The Mining Advocacy Network (Jatam) is questioning the efficacy of a Rp 80 billion ($6 million) fund managed by the Central Kalimantan provincial government for the rehabilitation of defunct mining sites. This follows after the number of people who have gone missing at abandoned mines in the province in the past four years rose to 24 over the weekend. (Photo courtesy of Andrew Taylor/World Development Movement)
Teen's Disappearance at Defunct E. Kalimantan Mine Prompts Call for Action
BY :NIVELL RAYDA
MAY 16, 2016
Jakarta. An environmental group is questioning the efficacy of a Rp 80 billion ($6 million) fund managed by the East Kalimantan provincial government for the rehabilitation of defunct mining sites. This comes after the number of people who have died or gone missing at abandoned mines in the province in the past four years rose to 24 over the weekend.
The 17-year-old Wilson became the latest victim on Sunday (15/05) when he disappeared while swimming in a flooded pit belonging to coal miner Insani Bara Perkasa in Kutai Kartanegara district.
Search and rescue officials were still trying to locate the teenager on Monday.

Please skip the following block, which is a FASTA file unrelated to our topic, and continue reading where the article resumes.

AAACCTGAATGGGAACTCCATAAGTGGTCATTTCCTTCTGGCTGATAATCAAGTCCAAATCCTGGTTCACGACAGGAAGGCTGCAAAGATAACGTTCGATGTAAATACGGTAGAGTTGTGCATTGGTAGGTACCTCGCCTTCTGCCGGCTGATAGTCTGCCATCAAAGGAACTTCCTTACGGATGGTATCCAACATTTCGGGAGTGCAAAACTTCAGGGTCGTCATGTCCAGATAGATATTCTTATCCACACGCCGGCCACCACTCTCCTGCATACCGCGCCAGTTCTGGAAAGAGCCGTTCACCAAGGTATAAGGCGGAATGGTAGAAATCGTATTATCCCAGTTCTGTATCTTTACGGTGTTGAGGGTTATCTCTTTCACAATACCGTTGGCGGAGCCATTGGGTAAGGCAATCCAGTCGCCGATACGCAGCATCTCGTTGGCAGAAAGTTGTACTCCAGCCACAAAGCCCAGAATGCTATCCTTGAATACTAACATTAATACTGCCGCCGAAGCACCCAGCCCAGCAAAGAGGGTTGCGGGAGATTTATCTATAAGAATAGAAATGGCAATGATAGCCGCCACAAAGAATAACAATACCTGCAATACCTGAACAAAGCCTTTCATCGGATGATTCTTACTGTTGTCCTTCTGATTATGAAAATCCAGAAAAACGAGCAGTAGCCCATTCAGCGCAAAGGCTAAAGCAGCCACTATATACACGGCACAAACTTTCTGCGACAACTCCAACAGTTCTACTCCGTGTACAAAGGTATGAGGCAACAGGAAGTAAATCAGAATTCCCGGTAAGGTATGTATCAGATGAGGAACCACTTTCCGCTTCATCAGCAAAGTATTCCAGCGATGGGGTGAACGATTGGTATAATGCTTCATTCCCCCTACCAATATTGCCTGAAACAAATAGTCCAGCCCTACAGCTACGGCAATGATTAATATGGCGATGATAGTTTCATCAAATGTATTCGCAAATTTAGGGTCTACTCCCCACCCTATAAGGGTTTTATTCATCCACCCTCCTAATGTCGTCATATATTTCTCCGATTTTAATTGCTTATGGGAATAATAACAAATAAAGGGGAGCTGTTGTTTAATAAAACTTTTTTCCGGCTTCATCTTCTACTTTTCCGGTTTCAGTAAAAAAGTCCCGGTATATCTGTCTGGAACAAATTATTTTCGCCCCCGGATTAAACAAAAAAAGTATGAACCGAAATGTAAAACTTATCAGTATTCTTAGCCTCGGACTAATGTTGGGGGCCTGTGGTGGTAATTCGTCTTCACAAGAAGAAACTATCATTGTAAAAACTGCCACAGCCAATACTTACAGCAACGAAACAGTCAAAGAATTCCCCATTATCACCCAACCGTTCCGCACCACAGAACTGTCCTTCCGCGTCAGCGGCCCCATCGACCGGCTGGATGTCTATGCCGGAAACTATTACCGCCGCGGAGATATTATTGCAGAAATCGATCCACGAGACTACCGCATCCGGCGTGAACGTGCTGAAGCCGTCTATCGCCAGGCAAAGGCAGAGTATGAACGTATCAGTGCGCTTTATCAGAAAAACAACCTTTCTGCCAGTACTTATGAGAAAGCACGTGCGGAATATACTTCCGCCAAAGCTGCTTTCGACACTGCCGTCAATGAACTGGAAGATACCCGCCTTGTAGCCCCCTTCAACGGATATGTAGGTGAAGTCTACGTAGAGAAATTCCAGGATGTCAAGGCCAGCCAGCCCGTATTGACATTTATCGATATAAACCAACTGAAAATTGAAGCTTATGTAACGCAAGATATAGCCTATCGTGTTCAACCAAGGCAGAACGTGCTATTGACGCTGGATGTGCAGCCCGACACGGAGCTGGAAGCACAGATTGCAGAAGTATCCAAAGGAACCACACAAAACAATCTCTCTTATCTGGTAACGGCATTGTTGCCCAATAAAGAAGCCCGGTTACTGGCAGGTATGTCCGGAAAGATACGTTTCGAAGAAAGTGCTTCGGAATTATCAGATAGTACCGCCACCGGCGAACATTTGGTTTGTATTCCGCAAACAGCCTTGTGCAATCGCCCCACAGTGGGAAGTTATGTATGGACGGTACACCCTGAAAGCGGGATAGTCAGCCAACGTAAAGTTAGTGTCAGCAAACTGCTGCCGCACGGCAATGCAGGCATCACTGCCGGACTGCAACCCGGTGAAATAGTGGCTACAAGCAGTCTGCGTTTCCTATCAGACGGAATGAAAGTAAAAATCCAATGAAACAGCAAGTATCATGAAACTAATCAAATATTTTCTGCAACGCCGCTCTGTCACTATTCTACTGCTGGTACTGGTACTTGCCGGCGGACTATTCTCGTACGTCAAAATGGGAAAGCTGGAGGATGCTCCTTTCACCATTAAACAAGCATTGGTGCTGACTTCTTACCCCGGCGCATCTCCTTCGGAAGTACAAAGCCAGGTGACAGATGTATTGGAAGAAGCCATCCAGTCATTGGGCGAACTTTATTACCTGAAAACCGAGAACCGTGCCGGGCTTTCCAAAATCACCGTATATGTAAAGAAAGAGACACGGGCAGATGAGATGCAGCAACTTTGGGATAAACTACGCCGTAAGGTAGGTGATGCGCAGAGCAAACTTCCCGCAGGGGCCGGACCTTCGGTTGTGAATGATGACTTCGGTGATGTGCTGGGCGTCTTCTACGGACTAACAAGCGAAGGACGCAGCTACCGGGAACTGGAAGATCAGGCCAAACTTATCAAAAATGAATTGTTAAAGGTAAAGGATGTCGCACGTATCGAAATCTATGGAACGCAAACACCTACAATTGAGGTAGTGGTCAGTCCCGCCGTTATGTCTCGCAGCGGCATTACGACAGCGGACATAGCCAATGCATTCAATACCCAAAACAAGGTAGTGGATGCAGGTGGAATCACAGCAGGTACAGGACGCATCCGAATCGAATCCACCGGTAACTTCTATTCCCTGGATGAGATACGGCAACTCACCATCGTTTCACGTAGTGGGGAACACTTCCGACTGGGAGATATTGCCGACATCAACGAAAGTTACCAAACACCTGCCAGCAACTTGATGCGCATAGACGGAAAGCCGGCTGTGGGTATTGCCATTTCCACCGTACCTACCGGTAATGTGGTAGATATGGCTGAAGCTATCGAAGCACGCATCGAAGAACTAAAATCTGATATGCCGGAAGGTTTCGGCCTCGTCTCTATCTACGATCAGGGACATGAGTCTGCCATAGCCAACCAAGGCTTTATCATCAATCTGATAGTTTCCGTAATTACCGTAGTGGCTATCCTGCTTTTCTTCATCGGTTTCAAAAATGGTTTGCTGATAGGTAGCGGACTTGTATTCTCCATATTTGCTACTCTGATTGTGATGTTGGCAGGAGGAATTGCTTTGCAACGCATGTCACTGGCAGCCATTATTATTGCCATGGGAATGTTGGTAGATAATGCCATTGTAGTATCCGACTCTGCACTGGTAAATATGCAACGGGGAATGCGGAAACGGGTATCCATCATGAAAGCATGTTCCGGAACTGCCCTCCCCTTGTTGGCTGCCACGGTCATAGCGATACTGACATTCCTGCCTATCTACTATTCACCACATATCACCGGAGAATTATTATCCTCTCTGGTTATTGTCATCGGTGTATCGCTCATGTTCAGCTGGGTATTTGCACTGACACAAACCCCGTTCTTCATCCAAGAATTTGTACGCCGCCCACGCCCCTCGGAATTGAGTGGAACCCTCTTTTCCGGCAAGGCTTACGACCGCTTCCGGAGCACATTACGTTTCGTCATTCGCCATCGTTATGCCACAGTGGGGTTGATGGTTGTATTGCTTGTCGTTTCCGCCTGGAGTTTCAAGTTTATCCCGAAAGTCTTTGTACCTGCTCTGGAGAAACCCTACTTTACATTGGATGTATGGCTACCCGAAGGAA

Ahmad Saini of the Mining Advocacy Network (Jatam) said the provincial government should seal off abandoned pits before they claim more victims. Mining companies, Ahmad said, have paid billions of rupiah towards the mine reclamation fund, which the provincial government is supposed to use to make abandoned sites safe.
However, according to the advocacy group these abandoned pits often get flooded with rainwater and become lakes and ponds, which are very dangerous.
On Aug. 24 last year, 11-year-old Muhammad Yusuf Subhan drowned near the provincial capital Samarinda while swimming at an old mining site that used to belong to Lanna Harita Indonesia. Three more children drowned in Samarinda and Kutai Kartanegara last year.
"With so many victims, the government should not be so ignorant about reclamation. The longer they postpone the reclamation of disused mining sites, the more people will die at these abandoned pits," Ahmad said.